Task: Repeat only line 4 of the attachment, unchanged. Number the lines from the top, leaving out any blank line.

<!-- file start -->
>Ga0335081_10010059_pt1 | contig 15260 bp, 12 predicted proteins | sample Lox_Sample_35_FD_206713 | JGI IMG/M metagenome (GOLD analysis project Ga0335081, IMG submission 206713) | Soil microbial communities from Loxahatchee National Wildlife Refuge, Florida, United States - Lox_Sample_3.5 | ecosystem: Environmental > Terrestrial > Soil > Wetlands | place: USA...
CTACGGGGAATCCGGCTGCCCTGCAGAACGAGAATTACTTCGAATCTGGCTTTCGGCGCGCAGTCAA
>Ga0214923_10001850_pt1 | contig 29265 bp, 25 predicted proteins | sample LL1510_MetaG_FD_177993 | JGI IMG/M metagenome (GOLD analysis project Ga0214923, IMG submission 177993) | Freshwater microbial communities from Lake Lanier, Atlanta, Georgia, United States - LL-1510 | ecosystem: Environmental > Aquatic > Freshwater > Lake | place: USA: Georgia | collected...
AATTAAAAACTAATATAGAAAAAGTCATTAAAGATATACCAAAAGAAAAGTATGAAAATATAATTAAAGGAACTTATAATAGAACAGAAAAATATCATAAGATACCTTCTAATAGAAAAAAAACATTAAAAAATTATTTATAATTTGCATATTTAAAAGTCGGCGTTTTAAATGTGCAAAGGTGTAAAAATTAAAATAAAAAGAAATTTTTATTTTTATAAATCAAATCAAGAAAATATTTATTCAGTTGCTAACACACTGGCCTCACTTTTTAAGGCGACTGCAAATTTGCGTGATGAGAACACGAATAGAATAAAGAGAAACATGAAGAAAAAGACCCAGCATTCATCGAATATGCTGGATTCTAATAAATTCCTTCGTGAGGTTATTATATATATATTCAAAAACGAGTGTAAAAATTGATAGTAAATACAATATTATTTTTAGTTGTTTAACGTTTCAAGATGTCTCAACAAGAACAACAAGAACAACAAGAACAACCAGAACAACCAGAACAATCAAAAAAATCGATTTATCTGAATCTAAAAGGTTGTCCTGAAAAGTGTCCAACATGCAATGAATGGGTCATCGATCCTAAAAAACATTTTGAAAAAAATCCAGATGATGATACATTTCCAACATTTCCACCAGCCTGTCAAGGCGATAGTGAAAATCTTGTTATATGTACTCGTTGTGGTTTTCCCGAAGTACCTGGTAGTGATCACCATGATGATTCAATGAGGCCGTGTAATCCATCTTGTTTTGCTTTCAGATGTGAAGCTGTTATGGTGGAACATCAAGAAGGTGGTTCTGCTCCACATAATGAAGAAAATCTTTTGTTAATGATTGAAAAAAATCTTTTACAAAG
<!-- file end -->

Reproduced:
AATTAAAAACTAATATAGAAAAAGTCATTAAAGATATACCAAAAGAAAAGTATGAAAATATAATTAAAGGAACTTATAATAGAACAGAAAAATATCATAAGATACCTTCTAATAGAAAAAAAACATTAAAAAATTATTTATAATTTGCATATTTAAAAGTCGGCGTTTTAAATGTGCAAAGGTGTAAAAATTAAAATAAAAAGAAATTTTTATTTTTATAAATCAAATCAAGAAAATATTTATTCAGTTGCTAACACACTGGCCTCACTTTTTAAGGCGACTGCAAATTTGCGTGATGAGAACACGAATAGAATAAAGAGAAACATGAAGAAAAAGACCCAGCATTCATCGAATATGCTGGATTCTAATAAATTCCTTCGTGAGGTTATTATATATATATTCAAAAACGAGTGTAAAAATTGATAGTAAATACAATATTATTTTTAGTTGTTTAACGTTTCAAGATGTCTCAACAAGAACAACAAGAACAACAAGAACAACCAGAACAACCAGAACAATCAAAAAAATCGATTTATCTGAATCTAAAAGGTTGTCCTGAAAAGTGTCCAACATGCAATGAATGGGTCATCGATCCTAAAAAACATTTTGAAAAAAATCCAGATGATGATACATTTCCAACATTTCCACCAGCCTGTCAAGGCGATAGTGAAAATCTTGTTATATGTACTCGTTGTGGTTTTCCCGAAGTACCTGGTAGTGATCACCATGATGATTCAATGAGGCCGTGTAATCCATCTTGTTTTGCTTTCAGATGTGAAGCTGTTATGGTGGAACATCAAGAAGGTGGTTCTGCTCCACATAATGAAGAAAATCTTTTGTTAATGATTGAAAAAAATCTTTTACAAAG